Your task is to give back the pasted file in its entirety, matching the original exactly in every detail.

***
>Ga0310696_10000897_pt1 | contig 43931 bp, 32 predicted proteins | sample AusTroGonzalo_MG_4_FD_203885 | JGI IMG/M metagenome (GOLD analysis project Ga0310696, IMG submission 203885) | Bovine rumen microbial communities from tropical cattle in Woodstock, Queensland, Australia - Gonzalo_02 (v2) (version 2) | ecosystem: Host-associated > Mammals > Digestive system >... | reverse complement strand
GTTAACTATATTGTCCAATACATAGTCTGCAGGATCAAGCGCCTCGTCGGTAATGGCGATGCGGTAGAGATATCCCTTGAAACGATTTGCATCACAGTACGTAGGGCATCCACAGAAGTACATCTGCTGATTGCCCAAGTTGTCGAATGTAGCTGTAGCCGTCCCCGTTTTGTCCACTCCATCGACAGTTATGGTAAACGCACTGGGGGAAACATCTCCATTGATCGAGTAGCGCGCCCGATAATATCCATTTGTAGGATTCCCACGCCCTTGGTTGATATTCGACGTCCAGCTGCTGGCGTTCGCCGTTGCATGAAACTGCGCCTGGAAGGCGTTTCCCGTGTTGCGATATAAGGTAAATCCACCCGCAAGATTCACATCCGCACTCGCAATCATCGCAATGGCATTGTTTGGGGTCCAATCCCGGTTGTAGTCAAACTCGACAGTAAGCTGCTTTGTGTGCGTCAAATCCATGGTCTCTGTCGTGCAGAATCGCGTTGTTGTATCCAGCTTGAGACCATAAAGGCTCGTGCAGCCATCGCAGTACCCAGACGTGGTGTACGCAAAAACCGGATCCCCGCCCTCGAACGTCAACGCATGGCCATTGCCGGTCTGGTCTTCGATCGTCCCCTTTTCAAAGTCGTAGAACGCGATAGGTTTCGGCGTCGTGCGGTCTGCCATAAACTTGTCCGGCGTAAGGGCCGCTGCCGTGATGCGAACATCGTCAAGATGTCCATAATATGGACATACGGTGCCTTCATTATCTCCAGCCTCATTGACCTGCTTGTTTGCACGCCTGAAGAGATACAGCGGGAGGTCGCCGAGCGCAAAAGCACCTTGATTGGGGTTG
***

>Ga0310696_10000897_pt1 | contig 43931 bp, 32 predicted proteins | sample AusTroGonzalo_MG_4_FD_203885 | JGI IMG/M metagenome (GOLD analysis project Ga0310696, IMG submission 203885) | Bovine rumen microbial communities from tropical cattle in Woodstock, Queensland, Australia - Gonzalo_02 (v2) (version 2) | ecosystem: Host-associated > Mammals > Digestive system >... | reverse complement strand
GTTAACTATATTGTCCAATACATAGTCTGCAGGATCAAGCGCCTCGTCGGTAATGGCGATGCGGTAGAGATATCCCTTGAAACGATTTGCATCACAGTACGTAGGGCATCCACAGAAGTACATCTGCTGATTGCCCAAGTTGTCGAATGTAGCTGTAGCCGTCCCCGTTTTGTCCACTCCATCGACAGTTATGGTAAACGCACTGGGGGAAACATCTCCATTGATCGAGTAGCGCGCCCGATAATATCCATTTGTAGGATTCCCACGCCCTTGGTTGATATTCGACGTCCAGCTGCTGGCGTTCGCCGTTGCATGAAACTGCGCCTGGAAGGCGTTTCCCGTGTTGCGATATAAGGTAAATCCACCCGCAAGATTCACATCCGCACTCGCAATCATCGCAATGGCATTGTTTGGGGTCCAATCCCGGTTGTAGTCAAACTCGACAGTAAGCTGCTTTGTGTGCGTCAAATCCATGGTCTCTGTCGTGCAGAATCGCGTTGTTGTATCCAGCTTGAGACCATAAAGGCTCGTGCAGCCATCGCAGTACCCAGACGTGGTGTACGCAAAAACCGGATCCCCGCCCTCGAACGTCAACGCATGGCCATTGCCGGTCTGGTCTTCGATCGTCCCCTTTTCAAAGTCGTAGAACGCGATAGGTTTCGGCGTCGTGCGGTCTGCCATAAACTTGTCCGGCGTAAGGGCCGCTGCCGTGATGCGAACATCGTCAAGATGTCCATAATATGGACATACGGTGCCTTCATTATCTCCAGCCTCATTGACCTGCTTGTTTGCACGCCTGAAGAGATACAGCGGGAGGTCGCCGAGCGCAAAAGCACCTTGATTGGGGTTG